CDPH In The News March, 2018

CDPH in the News

Jury awards family $12.39M in punitive damages in case of doctor who left before finishing operation


A jury has awarded a family another $12.39-million in punitive damages in case of Fresno doctor who walked out before the operation was complete. A jury awarded the family $55.6 million in general damages Monday. Silvino Perez went into Community Regional Medical Center in Downtown Fresno needing heart surgery in 2012 and he never really came out.
Six years later, he hasn’t woken up.
Investigators say the surgeon, Dr. Pervaiz Chaudhry, left before finishing the operation by closing the 70-year-old’s chest. Months later, the California Department of Public Health fined the hospital $175,000 without naming the patient. CRMC reached a settlement with Perez’s family before this trial, but still faces at least five more lawsuits related to Dr. Chaudhry’s performance and one more from the whistleblower.

Second lawsuit against San Francisco fertility center after tank malfunction

from Mercury News

A second lawsuit has been filed against a San Francisco fertility center by a Sacramento couple that says their frozen embryos were destroyed by a rare tank malfunction, dashing their hopes of starting a family. Megan and Jonathan Bauer’s lawsuit says they were planning to transfer one of their eight embryos stored at Pacific Fertility Center next month — and were shocked to be told that something went wrong.
“Their dreams of future children were irrevocably destroyed,” said attorney Adam Wolf of the firm Peiffer Rosca Wolf Abdullah Carr & Kane, which filed the suit Thursday in U.S. District Court, Northern District of California, San Francisco Division. “They entrusted their eggs and embryos after exhausting other avenues to have children.” The law firm said it is also working with regulators and legislators to create tougher oversight of the lightly-regulated field.
The U.S. Food and Drug Administration requires testing to prevent the spread of infectious disease. The U.S. Centers for Disease Control tracks the success of treatments. California’s Department of Public Health requires that clinics submit policies to obtain a license.

California nursing home compare website needs to go, advocates say

from McKnight’s Long Term care News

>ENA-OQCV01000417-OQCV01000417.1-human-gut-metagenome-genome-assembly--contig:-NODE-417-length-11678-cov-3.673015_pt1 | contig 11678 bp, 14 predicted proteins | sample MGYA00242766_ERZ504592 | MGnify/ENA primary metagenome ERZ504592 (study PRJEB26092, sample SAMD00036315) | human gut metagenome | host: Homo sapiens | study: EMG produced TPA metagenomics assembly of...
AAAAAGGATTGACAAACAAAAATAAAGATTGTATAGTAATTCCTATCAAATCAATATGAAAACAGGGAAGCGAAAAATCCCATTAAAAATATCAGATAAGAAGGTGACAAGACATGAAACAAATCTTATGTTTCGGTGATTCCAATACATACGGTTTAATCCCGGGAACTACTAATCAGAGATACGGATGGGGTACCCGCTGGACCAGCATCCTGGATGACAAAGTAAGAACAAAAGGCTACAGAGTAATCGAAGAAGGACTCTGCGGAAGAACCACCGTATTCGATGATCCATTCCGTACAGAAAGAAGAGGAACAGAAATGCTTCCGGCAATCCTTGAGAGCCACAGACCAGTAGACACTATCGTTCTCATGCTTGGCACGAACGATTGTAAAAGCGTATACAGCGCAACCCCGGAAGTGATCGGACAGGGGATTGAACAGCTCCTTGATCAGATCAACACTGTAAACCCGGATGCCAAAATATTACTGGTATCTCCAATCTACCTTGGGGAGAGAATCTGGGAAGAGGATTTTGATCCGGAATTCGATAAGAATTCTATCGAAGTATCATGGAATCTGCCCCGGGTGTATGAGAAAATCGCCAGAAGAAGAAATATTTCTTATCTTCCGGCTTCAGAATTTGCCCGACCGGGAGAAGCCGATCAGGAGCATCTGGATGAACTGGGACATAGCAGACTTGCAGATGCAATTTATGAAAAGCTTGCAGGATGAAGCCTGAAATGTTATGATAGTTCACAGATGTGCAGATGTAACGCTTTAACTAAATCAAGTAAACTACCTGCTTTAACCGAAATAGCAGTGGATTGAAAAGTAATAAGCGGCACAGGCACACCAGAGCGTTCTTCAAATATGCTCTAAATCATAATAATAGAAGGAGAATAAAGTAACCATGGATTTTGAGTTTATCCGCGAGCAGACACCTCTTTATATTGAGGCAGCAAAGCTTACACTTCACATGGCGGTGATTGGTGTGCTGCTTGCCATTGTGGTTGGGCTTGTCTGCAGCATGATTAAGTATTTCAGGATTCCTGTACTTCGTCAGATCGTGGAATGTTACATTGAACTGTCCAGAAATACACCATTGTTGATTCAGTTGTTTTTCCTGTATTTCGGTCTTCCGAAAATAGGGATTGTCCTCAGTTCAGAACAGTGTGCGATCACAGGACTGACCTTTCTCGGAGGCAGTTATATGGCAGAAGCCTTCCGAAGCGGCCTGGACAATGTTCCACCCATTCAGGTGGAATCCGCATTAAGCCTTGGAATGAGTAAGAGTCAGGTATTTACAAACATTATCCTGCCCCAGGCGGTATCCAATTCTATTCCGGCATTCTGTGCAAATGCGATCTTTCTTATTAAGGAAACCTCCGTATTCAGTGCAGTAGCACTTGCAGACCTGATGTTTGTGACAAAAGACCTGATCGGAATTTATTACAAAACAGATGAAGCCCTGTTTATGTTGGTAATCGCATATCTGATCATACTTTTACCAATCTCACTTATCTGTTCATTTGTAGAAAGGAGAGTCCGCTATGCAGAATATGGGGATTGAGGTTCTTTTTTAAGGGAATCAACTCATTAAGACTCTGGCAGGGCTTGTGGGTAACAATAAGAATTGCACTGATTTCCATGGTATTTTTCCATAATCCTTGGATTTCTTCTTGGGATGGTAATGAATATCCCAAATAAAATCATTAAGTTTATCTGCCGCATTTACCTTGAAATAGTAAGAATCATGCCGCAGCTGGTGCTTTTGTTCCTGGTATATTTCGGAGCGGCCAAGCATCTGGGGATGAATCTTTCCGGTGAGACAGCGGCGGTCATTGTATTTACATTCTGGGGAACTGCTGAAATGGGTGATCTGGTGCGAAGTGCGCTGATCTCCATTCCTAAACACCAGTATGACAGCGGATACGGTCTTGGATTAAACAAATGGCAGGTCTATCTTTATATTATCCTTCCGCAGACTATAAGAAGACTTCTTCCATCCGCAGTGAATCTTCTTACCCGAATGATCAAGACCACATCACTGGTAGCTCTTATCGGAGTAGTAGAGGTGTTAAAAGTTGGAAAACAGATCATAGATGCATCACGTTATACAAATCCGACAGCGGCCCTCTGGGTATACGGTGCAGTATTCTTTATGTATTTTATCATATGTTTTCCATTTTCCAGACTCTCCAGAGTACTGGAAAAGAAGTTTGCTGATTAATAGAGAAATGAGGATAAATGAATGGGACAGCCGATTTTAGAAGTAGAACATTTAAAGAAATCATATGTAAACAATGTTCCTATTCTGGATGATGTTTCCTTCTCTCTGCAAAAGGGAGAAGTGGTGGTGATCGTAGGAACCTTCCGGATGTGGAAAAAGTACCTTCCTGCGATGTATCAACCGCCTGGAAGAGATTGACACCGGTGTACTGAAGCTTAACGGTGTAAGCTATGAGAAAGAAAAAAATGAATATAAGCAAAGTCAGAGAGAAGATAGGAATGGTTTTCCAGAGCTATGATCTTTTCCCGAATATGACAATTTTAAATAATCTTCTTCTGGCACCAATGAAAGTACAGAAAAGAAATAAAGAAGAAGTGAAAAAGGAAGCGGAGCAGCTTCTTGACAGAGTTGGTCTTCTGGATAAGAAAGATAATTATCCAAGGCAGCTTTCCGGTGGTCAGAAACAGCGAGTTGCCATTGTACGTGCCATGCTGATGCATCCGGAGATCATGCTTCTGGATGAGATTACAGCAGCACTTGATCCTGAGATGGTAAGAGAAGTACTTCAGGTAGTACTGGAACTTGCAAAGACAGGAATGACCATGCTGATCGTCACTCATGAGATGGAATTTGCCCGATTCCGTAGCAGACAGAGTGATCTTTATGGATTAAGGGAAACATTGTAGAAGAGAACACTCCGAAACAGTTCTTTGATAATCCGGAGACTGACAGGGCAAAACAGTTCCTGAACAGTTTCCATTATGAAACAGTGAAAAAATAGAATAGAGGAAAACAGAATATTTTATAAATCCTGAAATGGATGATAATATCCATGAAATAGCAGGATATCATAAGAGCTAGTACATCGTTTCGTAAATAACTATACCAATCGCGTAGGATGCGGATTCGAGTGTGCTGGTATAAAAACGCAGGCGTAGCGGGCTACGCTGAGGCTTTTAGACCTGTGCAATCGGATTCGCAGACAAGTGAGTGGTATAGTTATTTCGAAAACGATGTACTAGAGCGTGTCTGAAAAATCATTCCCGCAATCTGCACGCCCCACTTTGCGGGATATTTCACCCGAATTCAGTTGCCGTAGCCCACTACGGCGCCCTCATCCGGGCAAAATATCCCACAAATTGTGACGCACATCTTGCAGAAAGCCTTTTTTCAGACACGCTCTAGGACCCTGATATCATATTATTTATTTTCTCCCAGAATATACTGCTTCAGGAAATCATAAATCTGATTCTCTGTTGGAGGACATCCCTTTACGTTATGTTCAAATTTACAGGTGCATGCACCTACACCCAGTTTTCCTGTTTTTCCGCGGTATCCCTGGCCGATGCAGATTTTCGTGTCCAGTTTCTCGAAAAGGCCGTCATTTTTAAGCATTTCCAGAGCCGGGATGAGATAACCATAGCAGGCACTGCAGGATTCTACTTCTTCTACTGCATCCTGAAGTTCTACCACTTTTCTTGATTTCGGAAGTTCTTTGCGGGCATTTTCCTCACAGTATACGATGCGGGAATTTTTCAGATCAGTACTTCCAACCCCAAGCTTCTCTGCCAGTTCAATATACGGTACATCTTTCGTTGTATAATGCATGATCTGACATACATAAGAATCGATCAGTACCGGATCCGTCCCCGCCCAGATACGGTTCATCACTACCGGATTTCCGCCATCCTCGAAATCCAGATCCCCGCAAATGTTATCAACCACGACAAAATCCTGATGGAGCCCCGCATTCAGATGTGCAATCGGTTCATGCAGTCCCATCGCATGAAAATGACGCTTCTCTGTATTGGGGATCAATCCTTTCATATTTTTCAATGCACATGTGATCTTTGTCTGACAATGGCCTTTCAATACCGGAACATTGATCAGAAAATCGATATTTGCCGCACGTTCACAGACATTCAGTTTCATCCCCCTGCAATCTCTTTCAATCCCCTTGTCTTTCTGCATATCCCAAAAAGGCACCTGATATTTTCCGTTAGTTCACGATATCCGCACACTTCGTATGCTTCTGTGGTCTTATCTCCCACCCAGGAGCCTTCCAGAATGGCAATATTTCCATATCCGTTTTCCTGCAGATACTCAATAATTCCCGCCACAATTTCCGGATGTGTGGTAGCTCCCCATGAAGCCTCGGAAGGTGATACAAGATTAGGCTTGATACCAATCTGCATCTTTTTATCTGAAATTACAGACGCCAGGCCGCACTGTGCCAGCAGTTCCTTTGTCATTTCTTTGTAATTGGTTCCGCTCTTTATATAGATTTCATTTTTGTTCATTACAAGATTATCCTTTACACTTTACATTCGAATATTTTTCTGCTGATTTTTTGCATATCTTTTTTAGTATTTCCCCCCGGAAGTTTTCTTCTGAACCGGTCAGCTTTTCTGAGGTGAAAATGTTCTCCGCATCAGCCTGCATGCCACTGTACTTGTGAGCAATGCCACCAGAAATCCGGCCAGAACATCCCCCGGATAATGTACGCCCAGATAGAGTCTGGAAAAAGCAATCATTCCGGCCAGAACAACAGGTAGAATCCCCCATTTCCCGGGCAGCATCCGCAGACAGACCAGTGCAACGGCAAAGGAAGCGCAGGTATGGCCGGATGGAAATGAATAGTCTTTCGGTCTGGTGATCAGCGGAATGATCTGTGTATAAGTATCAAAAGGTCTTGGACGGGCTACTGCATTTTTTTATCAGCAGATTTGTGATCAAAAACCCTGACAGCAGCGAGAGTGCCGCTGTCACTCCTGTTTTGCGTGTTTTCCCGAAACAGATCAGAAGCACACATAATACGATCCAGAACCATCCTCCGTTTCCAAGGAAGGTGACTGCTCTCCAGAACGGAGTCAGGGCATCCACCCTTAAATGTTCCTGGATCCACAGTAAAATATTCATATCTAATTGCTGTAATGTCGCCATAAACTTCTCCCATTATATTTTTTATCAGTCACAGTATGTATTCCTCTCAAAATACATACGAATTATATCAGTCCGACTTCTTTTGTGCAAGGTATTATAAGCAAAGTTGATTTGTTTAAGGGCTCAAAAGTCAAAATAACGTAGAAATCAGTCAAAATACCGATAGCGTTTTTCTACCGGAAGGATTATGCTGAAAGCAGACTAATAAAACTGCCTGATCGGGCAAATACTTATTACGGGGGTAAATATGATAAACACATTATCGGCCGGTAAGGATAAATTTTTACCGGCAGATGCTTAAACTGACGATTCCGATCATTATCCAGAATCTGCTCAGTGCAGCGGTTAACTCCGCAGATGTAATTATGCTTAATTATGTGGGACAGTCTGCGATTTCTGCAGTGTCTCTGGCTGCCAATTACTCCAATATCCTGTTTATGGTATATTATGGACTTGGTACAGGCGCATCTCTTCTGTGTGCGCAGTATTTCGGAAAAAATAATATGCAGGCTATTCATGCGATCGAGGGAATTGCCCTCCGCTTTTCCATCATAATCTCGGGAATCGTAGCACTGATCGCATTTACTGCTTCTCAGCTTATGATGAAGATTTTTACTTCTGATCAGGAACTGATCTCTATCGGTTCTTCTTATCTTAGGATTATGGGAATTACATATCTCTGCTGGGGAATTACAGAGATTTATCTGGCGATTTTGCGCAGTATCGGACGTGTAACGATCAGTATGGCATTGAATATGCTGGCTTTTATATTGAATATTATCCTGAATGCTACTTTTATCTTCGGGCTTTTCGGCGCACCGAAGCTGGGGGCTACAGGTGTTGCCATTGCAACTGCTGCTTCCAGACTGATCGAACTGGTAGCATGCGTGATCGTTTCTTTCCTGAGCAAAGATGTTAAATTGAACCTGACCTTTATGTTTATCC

A new website in the state of California is supposed to make it easier for residents to compare nursing homes. But industry advocates say it’s doing more harm than good and should be taken down immediately, California Healthline reports. The site in question is Cal Health Find, launched by the state’s Department of Public Health earlier this year, as a way to compare nursing homes and other care facilities. State activists, however, are calling the effort “incomplete, inaccurate and a huge step in the wrong direction.”
“The department has acknowledged and identified the source of the problem [with complaint counts] and has already implemented a correction plan,” Corey Egel, spokesman for the California Department of Public Health, told Healthline in a written statement. “The department believes Cal Health Find improves the user experience. … We find no reason to remove the site while we correct errors.”

Eureka City Ordinance set to lower syringe litter

from KIEM TV

One of the major issues affecting our community is the amount of syringes spread across private and public property. Now a new Eureka City Ordinance aims to regulate the problem at the source. There are more syringes on the ground then there are people to pick them up, but that doesn’t stop police and volunteers from trying. People who inject drugs continue to be at risk for HIV and hepatitis C infection. The California Department of Public Health has lowered the number at risk by implementing the syringe exchange program in most medical facilities, but as a result more syringes are being left behind.
City Manager Greg Sparks said that treatment for everyone in need is the real source of change, but until then, the draft ordinance provides a number of criteria including quarterly reporting, clean-ups, and keeping syringes away from schools. The new ordinance will be addressed at the next council meeting Tuesday the 6th it begins at six in eureka city hall’s council chambers.

At Some California Hospitals, Fewer Than Half Of Workers Get The Flu Shot

from Kaiser Health News

How well are doctors, nurses and other workers at your local hospital vaccinated against the flu? That depends on the hospital.
According to data from the California Department of Public Health, flu vaccination rates among health care staffers at the state’s acute care hospitals range from a low of 37 percent to 100 percent. Overall, flu vaccination rates among hospital workers climbed significantly in the past several years — from an average of 63 percent during the 2010-11 influenza season to 83 percent during the 2016-17 season, according to the California Department of Public Health.

California considers using budget surplus to aid homeless

from Santa Cruz Sentinal

Responding to pleas from 11 big-city mayors grappling with the alarming rise of homelessness, California lawmakers on Wednesday announced two proposals that would devote over half of the state’s $6.1 billion budget surplus to the crisis.
One longtime advocate for the homeless said the crisis is as severe as he has ever seen it. “It’s obviously causing individuals a lot of pain,” said Louis Chicoine, CEO of the Alameda County-based Abode Services, “but it’s also affecting the quality of life in the Bay Area for everyone else.” San Diego was struck by a deadly Hepatitis A outbreak in its homeless encampments last fall that killed 20 people, according to the California Department of Public Health. Los Angeles, Monterey and Santa Cruz also have had cases, including one death in Santa Cruz.